The invoice archiving period pertains solely to the storage of documents for specific years, distinct from tax prescription requirements. Moreover, when collaborating with an e-invoicing platform provider, there’s an option to extend the document archiving period. This scenario often occurs in industries like construction, which have specific regulations mandating invoices to be retained for more extended periods – ranging from 20 to 30 years in some cases.
Is it feasible to achieve global standardization at the ERP level?
We have numerous clients utilizing a singular global ERP system and aiming to ensure compliance across multiple countries. While some opt for supplementary solutions, others prefer the streamlined efficiency offered by third-party vendors such as Comarch.
Generally, managing compliance is more straightforward when working with a single ERP system. In such scenarios, the focus is on establishing a seamless connection between this system and the middleware, which serves as the bridge to various government platforms. This configuration is relatively easy to maintain.
If the ERP system can generate invoice data in a structured format like text or CSV, is it compatible with the integrated e-invoice solution?
The Malaysian e-invoicing solution exclusively accommodates XML and JSON formats. Regardless of the format in which your ERP generates e-invoices, you can transmit it to us, and we will seamlessly convert and tailor it to meet the government’s specified file requirements.
Assuming I run a company in Malaysia implementing e-invoicing, what implications would it have on the solution’s development and usage if my customer or supplier has not adopted e-invoicing?
Typically, the adoption of electronic invoicing within a country is a phased process. Initially, it involves larger companies, followed by smaller ones, and eventually even the smallest enterprises. The larger corporations are mandated to align their invoicing with government-mandated requirements, whereas smaller companies can continue to submit invoices in PDF format. Nevertheless, invoicing between companies of similar size, particularly larger entities, adheres to the same principles. If a business group is obligated to issue electronic invoices, the entire group must comply with this directive. Failure to adhere to these guidelines may result in financial penalties.
Consider a scenario where a company sends an e-invoice to a central government platform. If their business partner does not integrate with this platform to automatically retrieve the structured file, the company can still transmit the invoice via email as a PDF attachment. In some cases, specific subprocesses are devised. While the primary documentation is uploaded to the government platform, supplementary attachments may be sent through a communication channel between trading partners to work around potential challenges.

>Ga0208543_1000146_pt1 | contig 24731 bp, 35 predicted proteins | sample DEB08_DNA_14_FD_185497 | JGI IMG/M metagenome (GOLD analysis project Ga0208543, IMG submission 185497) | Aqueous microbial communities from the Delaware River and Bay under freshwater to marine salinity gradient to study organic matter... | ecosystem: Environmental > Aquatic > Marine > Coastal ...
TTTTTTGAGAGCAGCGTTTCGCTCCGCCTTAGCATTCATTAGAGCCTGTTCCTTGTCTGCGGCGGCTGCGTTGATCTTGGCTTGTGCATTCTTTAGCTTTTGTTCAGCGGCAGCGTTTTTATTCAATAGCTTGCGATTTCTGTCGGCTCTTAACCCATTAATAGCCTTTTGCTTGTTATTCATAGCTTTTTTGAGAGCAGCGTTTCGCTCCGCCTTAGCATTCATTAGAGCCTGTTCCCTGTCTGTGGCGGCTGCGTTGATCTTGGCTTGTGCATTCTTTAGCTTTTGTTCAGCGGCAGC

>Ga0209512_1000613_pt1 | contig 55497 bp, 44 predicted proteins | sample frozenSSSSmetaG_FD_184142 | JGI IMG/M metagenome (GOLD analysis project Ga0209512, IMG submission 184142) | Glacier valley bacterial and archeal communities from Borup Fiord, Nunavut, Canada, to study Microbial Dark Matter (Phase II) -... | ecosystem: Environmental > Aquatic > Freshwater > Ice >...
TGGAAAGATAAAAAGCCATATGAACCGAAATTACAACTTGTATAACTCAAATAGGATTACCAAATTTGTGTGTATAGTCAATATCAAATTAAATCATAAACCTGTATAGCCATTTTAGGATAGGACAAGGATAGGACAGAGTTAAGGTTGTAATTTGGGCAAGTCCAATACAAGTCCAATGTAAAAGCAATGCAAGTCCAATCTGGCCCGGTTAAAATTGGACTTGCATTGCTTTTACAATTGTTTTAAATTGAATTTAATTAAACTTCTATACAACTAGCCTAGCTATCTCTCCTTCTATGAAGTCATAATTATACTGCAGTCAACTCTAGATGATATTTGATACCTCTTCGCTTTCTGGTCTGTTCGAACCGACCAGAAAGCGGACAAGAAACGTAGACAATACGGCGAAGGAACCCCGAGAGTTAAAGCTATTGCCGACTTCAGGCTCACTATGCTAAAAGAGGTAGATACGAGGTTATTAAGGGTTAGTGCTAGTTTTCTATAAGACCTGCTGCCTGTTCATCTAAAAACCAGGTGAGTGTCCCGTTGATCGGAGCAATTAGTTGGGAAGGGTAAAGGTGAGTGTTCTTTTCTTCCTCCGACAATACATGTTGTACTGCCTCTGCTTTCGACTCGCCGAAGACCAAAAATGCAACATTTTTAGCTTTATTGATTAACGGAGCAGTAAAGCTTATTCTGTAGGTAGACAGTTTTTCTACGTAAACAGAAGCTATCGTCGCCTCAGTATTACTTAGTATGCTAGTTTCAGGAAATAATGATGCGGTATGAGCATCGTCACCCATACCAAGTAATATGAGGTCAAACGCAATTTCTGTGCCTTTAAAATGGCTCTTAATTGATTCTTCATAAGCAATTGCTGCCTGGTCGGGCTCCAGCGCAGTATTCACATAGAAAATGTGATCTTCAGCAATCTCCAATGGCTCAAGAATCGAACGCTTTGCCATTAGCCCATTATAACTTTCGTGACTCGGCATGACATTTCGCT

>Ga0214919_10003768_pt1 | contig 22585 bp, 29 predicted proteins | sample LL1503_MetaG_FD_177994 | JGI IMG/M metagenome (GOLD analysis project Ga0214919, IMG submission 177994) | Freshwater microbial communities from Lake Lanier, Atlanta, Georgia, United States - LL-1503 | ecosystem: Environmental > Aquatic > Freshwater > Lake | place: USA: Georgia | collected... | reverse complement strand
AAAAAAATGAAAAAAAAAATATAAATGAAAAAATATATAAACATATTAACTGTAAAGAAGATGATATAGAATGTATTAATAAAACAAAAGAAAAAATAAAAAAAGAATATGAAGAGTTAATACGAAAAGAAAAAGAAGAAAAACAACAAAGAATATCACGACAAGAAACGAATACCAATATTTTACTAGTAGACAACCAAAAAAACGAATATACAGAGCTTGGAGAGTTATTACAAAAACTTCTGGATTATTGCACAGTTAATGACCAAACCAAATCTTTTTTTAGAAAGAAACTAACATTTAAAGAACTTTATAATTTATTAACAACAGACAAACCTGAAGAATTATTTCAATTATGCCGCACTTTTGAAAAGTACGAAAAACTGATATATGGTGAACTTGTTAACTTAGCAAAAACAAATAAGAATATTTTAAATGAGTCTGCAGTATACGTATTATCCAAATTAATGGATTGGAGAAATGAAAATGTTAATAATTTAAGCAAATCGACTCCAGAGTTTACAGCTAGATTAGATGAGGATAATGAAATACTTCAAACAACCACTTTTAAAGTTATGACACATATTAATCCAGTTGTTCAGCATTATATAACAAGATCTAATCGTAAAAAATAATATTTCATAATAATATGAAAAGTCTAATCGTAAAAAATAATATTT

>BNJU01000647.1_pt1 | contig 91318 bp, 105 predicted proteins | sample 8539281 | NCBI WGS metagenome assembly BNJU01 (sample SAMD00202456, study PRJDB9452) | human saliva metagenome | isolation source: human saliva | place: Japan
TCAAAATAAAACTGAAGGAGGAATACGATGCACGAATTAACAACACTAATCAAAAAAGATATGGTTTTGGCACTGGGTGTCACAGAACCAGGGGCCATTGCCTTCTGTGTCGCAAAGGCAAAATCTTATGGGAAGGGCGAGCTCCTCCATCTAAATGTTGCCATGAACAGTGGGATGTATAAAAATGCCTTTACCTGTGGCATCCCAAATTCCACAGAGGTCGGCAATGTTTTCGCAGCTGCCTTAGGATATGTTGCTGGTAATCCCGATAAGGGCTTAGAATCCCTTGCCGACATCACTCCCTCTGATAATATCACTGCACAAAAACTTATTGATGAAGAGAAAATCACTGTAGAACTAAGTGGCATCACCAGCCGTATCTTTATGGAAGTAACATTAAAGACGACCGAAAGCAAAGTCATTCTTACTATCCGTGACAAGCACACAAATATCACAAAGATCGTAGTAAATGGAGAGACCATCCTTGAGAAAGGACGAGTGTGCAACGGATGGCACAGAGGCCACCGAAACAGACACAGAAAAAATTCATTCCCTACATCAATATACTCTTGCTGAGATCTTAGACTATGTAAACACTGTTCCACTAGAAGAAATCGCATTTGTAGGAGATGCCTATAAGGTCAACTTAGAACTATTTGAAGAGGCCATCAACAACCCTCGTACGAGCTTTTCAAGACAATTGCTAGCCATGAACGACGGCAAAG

Are there significant variations in invoicing implementation across the globe, or can we assume that there are fundamental principles that remain consistent?
Nowadays, one constant remains – change is inevitable. Being prepared for the chaos associated with launches, especially in the lead-up to the event, is crucial. This was precisely the case in various countries, where changes often occurred practically overnight and had to be swiftly implemented within days, if not hours, to meet stringent deadlines. Additionally, last-minute testing with the appropriate customer groups was essential but presented challenges.
In such scenarios, opting for an external provider proves advantageous. It allows the company to have a stable client connection to its platform, significantly minimizing changes. The model that Comarch has diligently refined over the past few years aligns well with these requirements and has demonstrated strong effectiveness.
What resources are essential for a company or provider to implement invoicing on a global scale successfully?
In addition to engaging an external vendor capable of building diverse capabilities and providing the necessary platform and features, a company must possess internal expertise and a team of experienced professionals. Establishing a dedicated team equipped with the required resources in each operational region is crucial. These resources may include individuals specialized in software, such as representatives from the accounting departments, as well as a team of legal and tax experts.
The optimal approach involves a synergy between internal capabilities, knowledge, and skills, combined with external vendors who can assist in developing various technologies and also share their experience, particularly in the realm of compliance.
Conclusion: Comarch e-Invoicing for global Compliance, Efficiency, and Flexibility
The new e-invoicing requirements are emerging globally, making a solid solution from a provider with decades of expertise crucial. Comarch e-Invoicing System is a powerful and comprehensive software that ensures a smooth transition into electronic invoicing. This solution streamlines payment processes, lowers operational expenses, and guarantees complete global compliance with legal regulations. Get in touch with our experts to learn more today!